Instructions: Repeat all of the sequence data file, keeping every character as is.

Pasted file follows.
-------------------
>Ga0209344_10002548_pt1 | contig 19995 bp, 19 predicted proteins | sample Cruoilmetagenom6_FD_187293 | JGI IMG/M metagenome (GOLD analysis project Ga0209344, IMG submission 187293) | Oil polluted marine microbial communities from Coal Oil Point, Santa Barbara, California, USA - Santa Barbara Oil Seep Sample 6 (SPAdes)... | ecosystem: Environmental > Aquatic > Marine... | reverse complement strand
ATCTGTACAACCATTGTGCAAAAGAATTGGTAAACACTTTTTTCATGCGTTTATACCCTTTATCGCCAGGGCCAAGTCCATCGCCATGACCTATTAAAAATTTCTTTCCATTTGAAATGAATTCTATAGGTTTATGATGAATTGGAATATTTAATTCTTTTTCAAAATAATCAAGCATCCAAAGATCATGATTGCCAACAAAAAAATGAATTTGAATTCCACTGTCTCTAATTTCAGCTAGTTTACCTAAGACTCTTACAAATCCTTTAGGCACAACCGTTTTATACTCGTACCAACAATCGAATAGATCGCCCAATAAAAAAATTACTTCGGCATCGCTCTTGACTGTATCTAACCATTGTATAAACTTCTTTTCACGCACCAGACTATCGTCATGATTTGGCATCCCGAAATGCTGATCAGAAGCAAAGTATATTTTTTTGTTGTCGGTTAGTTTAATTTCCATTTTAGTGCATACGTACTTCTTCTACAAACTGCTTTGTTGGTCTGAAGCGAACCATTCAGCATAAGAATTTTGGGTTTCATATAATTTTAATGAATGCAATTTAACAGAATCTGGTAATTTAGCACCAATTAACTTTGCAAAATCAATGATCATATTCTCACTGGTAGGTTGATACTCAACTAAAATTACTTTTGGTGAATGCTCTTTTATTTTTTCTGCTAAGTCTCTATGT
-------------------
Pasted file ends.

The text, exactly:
>Ga0209344_10002548_pt1 | contig 19995 bp, 19 predicted proteins | sample Cruoilmetagenom6_FD_187293 | JGI IMG/M metagenome (GOLD analysis project Ga0209344, IMG submission 187293) | Oil polluted marine microbial communities from Coal Oil Point, Santa Barbara, California, USA - Santa Barbara Oil Seep Sample 6 (SPAdes)... | ecosystem: Environmental > Aquatic > Marine... | reverse complement strand
ATCTGTACAACCATTGTGCAAAAGAATTGGTAAACACTTTTTTCATGCGTTTATACCCTTTATCGCCAGGGCCAAGTCCATCGCCATGACCTATTAAAAATTTCTTTCCATTTGAAATGAATTCTATAGGTTTATGATGAATTGGAATATTTAATTCTTTTTCAAAATAATCAAGCATCCAAAGATCATGATTGCCAACAAAAAAATGAATTTGAATTCCACTGTCTCTAATTTCAGCTAGTTTACCTAAGACTCTTACAAATCCTTTAGGCACAACCGTTTTATACTCGTACCAACAATCGAATAGATCGCCCAATAAAAAAATTACTTCGGCATCGCTCTTGACTGTATCTAACCATTGTATAAACTTCTTTTCACGCACCAGACTATCGTCATGATTTGGCATCCCGAAATGCTGATCAGAAGCAAAGTATATTTTTTTGTTGTCGGTTAGTTTAATTTCCATTTTAGTGCATACGTACTTCTTCTACAAACTGCTTTGTTGGTCTGAAGCGAACCATTCAGCATAAGAATTTTGGGTTTCATATAATTTTAATGAATGCAATTTAACAGAATCTGGTAATTTAGCACCAATTAACTTTGCAAAATCAATGATCATATTCTCACTGGTAGGTTGATACTCAACTAAAATTACTTTTGGTGAATGCTCTTTTATTTTTTCTGCTAAGTCTCTATGT